Going fast has been a fascination since the beginning of time. Before motorized vehicles our ancestors were racing horses and horse carriages. As time went on and cars were invented, man has become obsessed with going as fast as possible in a motorized vehicle. These days drag racing is a BIG thing and every weekend people get together to watch men and women launch themselves down the 1/4 and 1/8 mile paved race track. You may not realize it, but drag racing and high speed runs in motorized vehicles originally started in dry lake beds. Back in the 30’s a few car clubs filled with racers came together to form the SCTA (Southern California Timing Association) and create a set of rules and regulations for land speed racing on the dry lakes. Today the SCTA is still around and runs on one of the first dry lake beds (El Mirage) where it all started.
These days the Bonneville Salt Flats get a lot of publicity as far as SCTA events go, but the El Mirage dry lake races are a bit more intimate and are a little closer for SoCal folks. This past weekend was the opening season races and I decided to make the trip into the desert to see this event for myself. When I was researching the event online I couldn’t find much about particulars about the race. In the end I had to ask some friends and locals to get the lowdown on what to expect. The first thing is the event starts EARLY, and the first and last events of the season are two day events. Racing normally starts around 7AM with the fastest cars going FIRST due to the wind patterns and high heats that pick up later in the day. Once you’re off of the highway you end up on a two lane road that winds through desert communities until you get to some signs that direct you to the dry lakes.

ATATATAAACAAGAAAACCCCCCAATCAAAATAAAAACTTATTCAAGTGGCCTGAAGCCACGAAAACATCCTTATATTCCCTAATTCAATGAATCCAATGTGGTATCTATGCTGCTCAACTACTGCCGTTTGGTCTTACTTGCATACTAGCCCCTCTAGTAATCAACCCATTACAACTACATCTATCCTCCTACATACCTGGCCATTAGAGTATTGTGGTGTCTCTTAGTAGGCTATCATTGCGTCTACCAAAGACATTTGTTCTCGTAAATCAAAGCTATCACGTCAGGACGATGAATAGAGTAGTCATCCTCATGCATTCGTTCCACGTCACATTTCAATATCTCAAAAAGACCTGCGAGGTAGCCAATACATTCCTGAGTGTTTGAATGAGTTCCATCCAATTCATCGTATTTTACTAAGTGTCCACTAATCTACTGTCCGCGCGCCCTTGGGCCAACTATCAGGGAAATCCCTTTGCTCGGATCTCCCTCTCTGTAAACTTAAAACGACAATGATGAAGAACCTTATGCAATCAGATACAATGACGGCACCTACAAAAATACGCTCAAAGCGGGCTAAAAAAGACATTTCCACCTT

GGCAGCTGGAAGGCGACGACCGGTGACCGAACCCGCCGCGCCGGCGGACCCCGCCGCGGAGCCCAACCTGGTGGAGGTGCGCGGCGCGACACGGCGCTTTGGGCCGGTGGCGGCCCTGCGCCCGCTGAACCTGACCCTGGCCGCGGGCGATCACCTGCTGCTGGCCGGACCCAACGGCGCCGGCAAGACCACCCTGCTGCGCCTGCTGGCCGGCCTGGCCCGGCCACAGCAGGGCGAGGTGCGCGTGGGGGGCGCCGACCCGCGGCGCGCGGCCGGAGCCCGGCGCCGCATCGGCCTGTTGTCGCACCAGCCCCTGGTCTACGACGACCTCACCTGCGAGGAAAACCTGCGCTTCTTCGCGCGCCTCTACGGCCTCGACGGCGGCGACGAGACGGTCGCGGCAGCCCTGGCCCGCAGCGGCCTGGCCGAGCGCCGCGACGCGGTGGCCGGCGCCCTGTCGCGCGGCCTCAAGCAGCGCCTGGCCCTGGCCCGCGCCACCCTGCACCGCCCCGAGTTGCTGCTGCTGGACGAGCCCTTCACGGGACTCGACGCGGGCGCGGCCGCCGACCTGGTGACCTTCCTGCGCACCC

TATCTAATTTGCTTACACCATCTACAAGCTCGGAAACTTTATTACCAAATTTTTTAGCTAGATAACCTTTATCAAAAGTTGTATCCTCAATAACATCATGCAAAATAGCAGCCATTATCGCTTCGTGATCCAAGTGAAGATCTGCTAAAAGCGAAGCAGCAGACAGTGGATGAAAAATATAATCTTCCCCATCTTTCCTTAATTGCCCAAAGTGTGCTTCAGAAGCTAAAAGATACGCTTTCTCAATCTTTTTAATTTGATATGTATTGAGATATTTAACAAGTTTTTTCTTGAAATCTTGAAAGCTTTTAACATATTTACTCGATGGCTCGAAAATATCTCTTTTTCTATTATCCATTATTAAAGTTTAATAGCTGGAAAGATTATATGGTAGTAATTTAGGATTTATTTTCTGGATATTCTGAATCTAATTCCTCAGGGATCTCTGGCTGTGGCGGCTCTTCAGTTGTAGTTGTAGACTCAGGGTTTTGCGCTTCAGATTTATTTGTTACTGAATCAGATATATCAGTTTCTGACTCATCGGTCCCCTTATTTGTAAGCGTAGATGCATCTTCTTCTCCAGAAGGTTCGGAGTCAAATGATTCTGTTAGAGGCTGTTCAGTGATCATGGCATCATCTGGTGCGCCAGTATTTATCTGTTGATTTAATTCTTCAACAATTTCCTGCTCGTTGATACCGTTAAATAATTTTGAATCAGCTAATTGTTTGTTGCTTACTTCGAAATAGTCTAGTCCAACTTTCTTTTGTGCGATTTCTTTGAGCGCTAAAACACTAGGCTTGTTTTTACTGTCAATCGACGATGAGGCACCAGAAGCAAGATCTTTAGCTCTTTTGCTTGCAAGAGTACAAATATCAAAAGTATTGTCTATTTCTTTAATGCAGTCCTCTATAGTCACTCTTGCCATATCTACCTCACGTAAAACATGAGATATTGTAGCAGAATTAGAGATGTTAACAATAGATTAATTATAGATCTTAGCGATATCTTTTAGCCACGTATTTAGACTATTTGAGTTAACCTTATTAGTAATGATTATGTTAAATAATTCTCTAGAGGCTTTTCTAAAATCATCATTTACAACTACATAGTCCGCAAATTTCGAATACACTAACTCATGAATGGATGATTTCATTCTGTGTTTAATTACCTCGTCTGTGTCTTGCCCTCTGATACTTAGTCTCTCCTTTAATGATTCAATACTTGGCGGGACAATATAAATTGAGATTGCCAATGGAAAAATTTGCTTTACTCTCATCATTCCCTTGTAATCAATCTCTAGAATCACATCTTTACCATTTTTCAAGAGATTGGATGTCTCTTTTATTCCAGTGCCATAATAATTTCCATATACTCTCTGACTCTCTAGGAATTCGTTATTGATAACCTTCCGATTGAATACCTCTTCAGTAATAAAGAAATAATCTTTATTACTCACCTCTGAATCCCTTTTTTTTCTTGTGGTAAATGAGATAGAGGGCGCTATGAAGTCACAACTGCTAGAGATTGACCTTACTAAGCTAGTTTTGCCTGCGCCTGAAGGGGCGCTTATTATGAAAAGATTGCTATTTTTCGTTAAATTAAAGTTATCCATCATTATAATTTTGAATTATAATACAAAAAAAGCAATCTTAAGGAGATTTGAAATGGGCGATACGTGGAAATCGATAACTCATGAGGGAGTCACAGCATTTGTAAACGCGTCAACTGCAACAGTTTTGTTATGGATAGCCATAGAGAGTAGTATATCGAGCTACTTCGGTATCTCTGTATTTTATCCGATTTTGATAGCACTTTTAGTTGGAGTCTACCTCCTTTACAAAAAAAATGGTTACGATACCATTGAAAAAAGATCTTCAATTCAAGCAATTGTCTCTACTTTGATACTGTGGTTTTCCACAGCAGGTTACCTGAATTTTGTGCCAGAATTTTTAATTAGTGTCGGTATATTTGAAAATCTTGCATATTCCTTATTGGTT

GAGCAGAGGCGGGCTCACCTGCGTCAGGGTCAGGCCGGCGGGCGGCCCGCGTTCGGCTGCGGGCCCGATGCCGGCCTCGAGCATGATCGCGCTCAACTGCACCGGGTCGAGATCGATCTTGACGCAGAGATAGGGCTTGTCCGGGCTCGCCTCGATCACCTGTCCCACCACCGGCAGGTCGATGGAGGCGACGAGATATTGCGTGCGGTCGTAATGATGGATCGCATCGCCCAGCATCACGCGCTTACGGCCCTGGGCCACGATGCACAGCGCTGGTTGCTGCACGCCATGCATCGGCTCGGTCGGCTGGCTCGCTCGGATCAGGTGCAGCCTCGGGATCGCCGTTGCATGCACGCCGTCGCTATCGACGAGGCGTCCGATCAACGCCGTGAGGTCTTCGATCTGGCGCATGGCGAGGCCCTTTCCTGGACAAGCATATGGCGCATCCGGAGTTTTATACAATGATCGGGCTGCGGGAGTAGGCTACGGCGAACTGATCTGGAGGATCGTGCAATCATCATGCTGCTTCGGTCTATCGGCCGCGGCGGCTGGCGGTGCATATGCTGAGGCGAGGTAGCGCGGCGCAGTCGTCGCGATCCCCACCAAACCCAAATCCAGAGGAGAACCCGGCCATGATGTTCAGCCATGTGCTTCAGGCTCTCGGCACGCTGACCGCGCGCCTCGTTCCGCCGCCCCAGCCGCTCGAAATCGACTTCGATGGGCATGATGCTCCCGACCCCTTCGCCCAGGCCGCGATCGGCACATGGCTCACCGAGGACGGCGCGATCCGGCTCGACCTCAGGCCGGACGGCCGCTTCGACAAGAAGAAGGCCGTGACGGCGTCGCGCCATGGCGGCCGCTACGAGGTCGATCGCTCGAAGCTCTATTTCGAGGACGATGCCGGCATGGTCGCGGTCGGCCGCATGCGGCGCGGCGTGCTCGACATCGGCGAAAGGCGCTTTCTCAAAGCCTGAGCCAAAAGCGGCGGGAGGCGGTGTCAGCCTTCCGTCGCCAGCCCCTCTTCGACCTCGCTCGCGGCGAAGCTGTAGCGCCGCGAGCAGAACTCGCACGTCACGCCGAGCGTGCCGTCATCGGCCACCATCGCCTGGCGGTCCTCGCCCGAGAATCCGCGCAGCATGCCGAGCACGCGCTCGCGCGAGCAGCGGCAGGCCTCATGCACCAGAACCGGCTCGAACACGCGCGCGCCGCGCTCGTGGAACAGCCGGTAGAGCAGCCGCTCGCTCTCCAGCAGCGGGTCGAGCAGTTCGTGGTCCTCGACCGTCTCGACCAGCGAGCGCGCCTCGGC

After a short distance you’ll end up at an entry gate where park rangers charge $15 per car for entry to the dry lakes for a 24 hour period. From there you’re given an entry pass for your car window and you drive onto a hard packed sandy road. Shortly the road ends and the dry lake opens up and you’re truly “off-road” with no markings to tell you which direction to head. We drove straight and followed some dust trails for quite some time until we started seeing some RV’s and vehicles far off in the distance. From here you will find the track area that is surrounded by cones. You can park your vehicle anywhere up and down the track side to watch cars. I highly suggest viewing the race from a few different spots. The middle/end of the track on the right side (as you enter) allows you to see just how fast the cars are going and you can see the vehicles at sane speeds as they get pushed or pulled back to the pits.
Once you get closer you really get to see where the “action” is. In the pits and surrounding areas are where most racers camp and park. Once you sign a waiver and get an armband you can wander the pits and see the cars up close and personal. I was surprised how friendly everyone was, with a number of guys happily opening their hood, starting their cars, and just giving us “first-timers” information about the event.
We then moved up to the starting line and we’re surprised how close we could get to the cars. Again the drivers and crew were all friendly and let us check out their cars as they waited their turn. The cool part about watching from this perspective was that you could see all the preparation that went into just driving one of these cars. The cars are fitted with very tall gears and require a push start from a truck until they get up to an optimal speed. One downside from this angle is that the cars aren’t going very fast and their “rooster tail” of dust blocks your view as they go down the track.
All in all it was a great time and well worth the 2 hour drive I made from Fullerton. I’d suggest planning to spend the majority of the day there and be sure to bring sunscreen, an umbrella or canopy, and plenty of water! Compared to what car shows cost to attend these days I’d say this was a pretty good bang for the buck at $15 for a car full of people! Be sure to check the SCTA site for future dates and rules.